Halloween brings boon for U.S. retailers

halloween children

WASHINGTON — Fewer Americans may be celebrating the upcoming spooktacular Halloween holiday, but it’s still an economic boon for retailers.

According to NRF’s Halloween Spending Survey, conducted by Prosper Insights & Analytics, nearly 158 million consumers will participate in Halloween activities, slightly less than the survey high of 170 million people last year.

Those celebrating will also trim their budgets, with the average celebrant expected to spend $75.03 on decor, costumes, candy and fun, down from $79.82 last year.

Overall, average spending on Halloween has increased 54.7 percent since 2005, with total spending estimated to reach $6.9 billion in 2013.

“Still one of the most beloved and anticipated consumer holidays, Halloween will be far from a bust this year,” said NRF President and CEO Matthew Shay.

Playing dress-up

One of the most cherished parts of the consumer holiday — dressing in costume — will once again be popular with celebrants.

According to the survey, 43.6 percent of people plan to dress up and will spend a total of $2.6 billion on traditional and not-so-traditional costumes.

Specifically, consumers will shell out $1.04 billion on children’s costumes, and $1.22 billion on adult costumes.

When it comes to inspiration for costume ideas, one-third (32.9%) will search for costume ideas online, another third (32.8%) will look for new ideas in a store, and one-fifth (20.8%) will seek advice from friends or family.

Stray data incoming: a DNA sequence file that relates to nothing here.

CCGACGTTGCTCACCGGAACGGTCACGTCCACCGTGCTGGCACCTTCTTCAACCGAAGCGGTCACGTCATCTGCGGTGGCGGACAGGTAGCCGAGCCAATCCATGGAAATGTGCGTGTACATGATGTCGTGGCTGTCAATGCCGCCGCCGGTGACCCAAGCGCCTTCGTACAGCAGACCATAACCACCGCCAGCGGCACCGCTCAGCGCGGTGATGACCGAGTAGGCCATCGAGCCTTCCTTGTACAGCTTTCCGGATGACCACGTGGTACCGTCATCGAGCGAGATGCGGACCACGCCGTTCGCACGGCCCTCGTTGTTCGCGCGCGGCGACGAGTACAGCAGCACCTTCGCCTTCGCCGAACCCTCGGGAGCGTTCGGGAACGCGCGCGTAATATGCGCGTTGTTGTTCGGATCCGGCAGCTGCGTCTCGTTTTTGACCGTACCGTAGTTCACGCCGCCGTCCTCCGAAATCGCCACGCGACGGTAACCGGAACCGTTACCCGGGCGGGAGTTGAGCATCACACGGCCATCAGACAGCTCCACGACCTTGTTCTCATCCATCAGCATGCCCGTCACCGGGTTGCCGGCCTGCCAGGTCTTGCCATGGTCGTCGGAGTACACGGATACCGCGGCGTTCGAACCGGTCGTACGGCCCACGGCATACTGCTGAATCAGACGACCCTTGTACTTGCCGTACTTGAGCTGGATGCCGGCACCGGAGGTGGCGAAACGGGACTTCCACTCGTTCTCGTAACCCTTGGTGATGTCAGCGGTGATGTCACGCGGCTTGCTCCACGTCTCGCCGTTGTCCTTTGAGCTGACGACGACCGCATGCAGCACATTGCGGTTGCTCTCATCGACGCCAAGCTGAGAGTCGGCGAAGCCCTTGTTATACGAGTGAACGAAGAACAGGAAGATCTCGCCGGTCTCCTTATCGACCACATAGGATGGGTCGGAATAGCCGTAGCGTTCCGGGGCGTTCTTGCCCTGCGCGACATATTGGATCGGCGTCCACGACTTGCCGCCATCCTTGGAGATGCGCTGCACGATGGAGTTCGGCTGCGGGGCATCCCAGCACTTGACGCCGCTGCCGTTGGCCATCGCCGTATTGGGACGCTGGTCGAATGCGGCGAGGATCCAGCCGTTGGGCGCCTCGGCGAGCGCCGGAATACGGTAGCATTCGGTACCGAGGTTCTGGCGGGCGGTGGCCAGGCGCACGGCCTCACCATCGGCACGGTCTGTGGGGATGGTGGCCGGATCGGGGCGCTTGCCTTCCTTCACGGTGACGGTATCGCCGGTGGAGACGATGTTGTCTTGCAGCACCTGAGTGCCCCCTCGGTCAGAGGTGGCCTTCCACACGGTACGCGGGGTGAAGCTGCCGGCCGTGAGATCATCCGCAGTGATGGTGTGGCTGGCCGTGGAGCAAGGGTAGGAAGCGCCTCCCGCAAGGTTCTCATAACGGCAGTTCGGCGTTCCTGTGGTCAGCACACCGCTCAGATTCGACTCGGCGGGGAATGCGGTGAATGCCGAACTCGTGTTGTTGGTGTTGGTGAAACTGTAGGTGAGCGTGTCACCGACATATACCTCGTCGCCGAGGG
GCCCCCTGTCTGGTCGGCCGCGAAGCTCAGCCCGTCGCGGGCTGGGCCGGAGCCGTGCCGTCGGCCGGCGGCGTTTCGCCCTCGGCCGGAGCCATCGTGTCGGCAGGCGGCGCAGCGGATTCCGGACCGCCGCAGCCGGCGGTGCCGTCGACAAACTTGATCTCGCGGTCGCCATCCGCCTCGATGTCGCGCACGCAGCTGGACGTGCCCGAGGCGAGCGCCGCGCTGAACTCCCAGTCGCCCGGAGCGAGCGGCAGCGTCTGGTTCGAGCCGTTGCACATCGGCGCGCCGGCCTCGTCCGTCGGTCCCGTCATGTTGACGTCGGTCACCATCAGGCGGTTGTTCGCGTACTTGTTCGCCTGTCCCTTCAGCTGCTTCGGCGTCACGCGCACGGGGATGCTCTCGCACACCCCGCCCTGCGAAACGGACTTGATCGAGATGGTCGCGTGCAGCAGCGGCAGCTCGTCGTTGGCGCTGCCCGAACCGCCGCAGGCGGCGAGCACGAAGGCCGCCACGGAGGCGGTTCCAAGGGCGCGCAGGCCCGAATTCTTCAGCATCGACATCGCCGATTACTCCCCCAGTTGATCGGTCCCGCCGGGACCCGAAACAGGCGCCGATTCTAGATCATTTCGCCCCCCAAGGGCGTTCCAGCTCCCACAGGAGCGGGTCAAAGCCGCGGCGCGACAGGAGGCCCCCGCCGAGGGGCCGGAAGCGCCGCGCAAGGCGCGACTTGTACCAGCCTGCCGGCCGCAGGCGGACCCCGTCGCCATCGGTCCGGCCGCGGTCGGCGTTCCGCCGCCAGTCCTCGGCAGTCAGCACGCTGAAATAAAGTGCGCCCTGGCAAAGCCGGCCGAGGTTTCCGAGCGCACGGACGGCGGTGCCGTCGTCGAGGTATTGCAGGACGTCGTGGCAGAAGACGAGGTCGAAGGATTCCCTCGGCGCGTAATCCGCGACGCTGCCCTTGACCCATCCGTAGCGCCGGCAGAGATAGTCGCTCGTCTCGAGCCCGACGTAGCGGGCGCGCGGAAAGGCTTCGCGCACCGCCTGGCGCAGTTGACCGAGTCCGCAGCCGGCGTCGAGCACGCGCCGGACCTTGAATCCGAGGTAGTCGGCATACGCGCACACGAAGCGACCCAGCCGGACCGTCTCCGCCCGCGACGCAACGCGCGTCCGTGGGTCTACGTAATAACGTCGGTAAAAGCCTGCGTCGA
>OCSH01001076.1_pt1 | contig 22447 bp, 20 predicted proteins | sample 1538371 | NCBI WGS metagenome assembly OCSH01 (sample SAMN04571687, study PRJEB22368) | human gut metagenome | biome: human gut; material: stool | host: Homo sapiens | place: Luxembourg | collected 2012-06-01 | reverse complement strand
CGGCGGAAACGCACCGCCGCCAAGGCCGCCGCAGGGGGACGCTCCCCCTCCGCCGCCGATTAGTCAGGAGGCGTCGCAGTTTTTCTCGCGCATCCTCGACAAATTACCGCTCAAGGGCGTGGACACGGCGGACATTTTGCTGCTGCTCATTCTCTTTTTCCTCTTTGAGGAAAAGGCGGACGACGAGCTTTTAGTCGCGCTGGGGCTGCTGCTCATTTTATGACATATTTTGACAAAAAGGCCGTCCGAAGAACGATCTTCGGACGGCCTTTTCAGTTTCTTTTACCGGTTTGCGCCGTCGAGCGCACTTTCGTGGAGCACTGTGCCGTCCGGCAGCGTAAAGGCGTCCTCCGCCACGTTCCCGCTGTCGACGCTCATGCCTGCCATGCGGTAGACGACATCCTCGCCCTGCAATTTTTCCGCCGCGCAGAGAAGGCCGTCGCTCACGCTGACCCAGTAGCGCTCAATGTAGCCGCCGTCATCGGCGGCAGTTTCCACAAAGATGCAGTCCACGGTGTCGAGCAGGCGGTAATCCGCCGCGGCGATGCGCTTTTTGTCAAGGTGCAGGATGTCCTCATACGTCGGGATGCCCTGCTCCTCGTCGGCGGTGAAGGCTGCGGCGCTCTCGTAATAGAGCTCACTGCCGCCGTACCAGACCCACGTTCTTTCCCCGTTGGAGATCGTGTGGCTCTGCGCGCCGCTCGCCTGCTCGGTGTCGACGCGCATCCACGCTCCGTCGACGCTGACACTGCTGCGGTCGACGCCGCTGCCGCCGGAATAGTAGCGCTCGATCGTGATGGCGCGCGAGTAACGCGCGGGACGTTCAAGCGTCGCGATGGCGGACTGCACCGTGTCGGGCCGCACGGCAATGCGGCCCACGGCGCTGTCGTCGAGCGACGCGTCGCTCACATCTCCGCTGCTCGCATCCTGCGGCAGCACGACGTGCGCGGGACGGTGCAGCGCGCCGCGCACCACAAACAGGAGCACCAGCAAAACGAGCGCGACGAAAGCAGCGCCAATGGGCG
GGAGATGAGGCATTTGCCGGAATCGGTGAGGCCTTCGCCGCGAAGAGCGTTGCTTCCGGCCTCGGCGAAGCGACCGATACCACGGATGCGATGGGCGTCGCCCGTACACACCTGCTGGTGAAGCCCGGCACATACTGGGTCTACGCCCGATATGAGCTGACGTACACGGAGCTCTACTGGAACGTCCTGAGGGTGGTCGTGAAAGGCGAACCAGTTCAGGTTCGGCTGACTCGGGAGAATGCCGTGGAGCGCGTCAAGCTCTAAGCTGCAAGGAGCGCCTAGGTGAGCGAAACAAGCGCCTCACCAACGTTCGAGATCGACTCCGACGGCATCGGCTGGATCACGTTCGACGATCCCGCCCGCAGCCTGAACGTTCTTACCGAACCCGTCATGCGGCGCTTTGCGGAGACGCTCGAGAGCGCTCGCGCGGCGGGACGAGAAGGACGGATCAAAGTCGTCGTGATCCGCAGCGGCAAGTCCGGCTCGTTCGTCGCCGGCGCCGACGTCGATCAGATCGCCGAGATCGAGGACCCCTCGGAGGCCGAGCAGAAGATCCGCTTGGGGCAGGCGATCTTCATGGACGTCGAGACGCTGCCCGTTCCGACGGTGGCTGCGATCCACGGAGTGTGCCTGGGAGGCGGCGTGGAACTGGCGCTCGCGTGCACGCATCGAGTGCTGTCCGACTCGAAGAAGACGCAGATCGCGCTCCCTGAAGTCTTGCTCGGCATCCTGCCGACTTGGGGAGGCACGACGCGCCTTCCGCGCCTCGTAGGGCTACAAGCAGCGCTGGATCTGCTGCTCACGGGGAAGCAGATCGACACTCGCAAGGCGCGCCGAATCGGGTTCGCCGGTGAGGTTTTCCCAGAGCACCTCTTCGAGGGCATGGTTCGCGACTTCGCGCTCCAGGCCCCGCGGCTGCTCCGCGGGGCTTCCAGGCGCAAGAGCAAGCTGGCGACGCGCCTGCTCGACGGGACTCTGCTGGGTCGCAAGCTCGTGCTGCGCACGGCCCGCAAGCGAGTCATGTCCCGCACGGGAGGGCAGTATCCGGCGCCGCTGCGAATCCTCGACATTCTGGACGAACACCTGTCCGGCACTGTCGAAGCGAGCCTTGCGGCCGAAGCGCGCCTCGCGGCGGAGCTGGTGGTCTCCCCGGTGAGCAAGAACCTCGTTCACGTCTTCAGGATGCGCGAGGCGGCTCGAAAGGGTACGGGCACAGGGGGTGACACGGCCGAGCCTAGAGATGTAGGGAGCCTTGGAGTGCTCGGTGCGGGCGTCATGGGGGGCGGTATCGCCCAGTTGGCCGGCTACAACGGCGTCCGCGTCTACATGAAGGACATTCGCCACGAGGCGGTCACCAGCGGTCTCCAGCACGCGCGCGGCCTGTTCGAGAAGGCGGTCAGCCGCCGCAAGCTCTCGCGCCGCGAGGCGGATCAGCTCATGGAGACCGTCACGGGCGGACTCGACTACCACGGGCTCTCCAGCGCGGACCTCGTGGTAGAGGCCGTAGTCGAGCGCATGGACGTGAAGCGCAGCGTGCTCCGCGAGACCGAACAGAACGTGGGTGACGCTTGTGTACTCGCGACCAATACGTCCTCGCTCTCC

Of those buying or making costumes, the average person will spend $27.85 similar to the $28.65 spent last year.

When it comes to pets, 13.8 percent of those celebrating will take the extra time to find the perfect costume for their favorite four-legged friend, and will spend approximately $330 million.


Additionally, celebrants will spend $2.08 billion on candy and $360 million on greeting cards. Second only to Christmas in terms of spending on decorations, Americans will spend $1.96 billion on life-size skeletons, fake cob webs, mantle pieces and other festive decorations.

There are a variety of ways Americans will celebrate this year, with handing out candy being the most popular (72.0%).

Others will carve a pumpkin (44.2%), visit a haunted house (20.3%), take their child trick-or-treating (31.7%) and decorate their home and/or yard (47.5%). Three in 10 (30.9%) will make the most of the holiday by attending or hosting a party.

Stepping back

Despite the anticipation of the popular fall event, one-fourth of U.S. consumers (25.2%) say the state of the economy will impact their Halloween spending plans — nearly nine in 10 (86.1%) will spend less overall, up slightly from 83.5 percent last year.

Additionally, 32.7% will buy less candy and 18.1% will make a costume instead of buying one.

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